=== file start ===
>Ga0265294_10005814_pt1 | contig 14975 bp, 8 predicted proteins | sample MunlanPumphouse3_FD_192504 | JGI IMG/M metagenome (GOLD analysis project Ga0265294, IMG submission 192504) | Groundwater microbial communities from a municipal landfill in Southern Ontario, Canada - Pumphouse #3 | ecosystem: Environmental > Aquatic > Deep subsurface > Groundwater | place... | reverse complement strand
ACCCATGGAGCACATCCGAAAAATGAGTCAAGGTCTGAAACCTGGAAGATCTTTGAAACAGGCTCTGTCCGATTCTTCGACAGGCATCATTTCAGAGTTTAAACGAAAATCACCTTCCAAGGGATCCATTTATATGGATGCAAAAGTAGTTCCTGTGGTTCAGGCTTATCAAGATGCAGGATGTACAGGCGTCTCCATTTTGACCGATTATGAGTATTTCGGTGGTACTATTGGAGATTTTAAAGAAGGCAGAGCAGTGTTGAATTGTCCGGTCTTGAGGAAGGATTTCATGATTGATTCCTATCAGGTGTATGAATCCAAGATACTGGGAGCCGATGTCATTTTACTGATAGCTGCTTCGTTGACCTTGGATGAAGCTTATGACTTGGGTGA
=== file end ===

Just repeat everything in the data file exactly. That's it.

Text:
>Ga0265294_10005814_pt1 | contig 14975 bp, 8 predicted proteins | sample MunlanPumphouse3_FD_192504 | JGI IMG/M metagenome (GOLD analysis project Ga0265294, IMG submission 192504) | Groundwater microbial communities from a municipal landfill in Southern Ontario, Canada - Pumphouse #3 | ecosystem: Environmental > Aquatic > Deep subsurface > Groundwater | place... | reverse complement strand
ACCCATGGAGCACATCCGAAAAATGAGTCAAGGTCTGAAACCTGGAAGATCTTTGAAACAGGCTCTGTCCGATTCTTCGACAGGCATCATTTCAGAGTTTAAACGAAAATCACCTTCCAAGGGATCCATTTATATGGATGCAAAAGTAGTTCCTGTGGTTCAGGCTTATCAAGATGCAGGATGTACAGGCGTCTCCATTTTGACCGATTATGAGTATTTCGGTGGTACTATTGGAGATTTTAAAGAAGGCAGAGCAGTGTTGAATTGTCCGGTCTTGAGGAAGGATTTCATGATTGATTCCTATCAGGTGTATGAATCCAAGATACTGGGAGCCGATGTCATTTTACTGATAGCTGCTTCGTTGACCTTGGATGAAGCTTATGACTTGGGTGA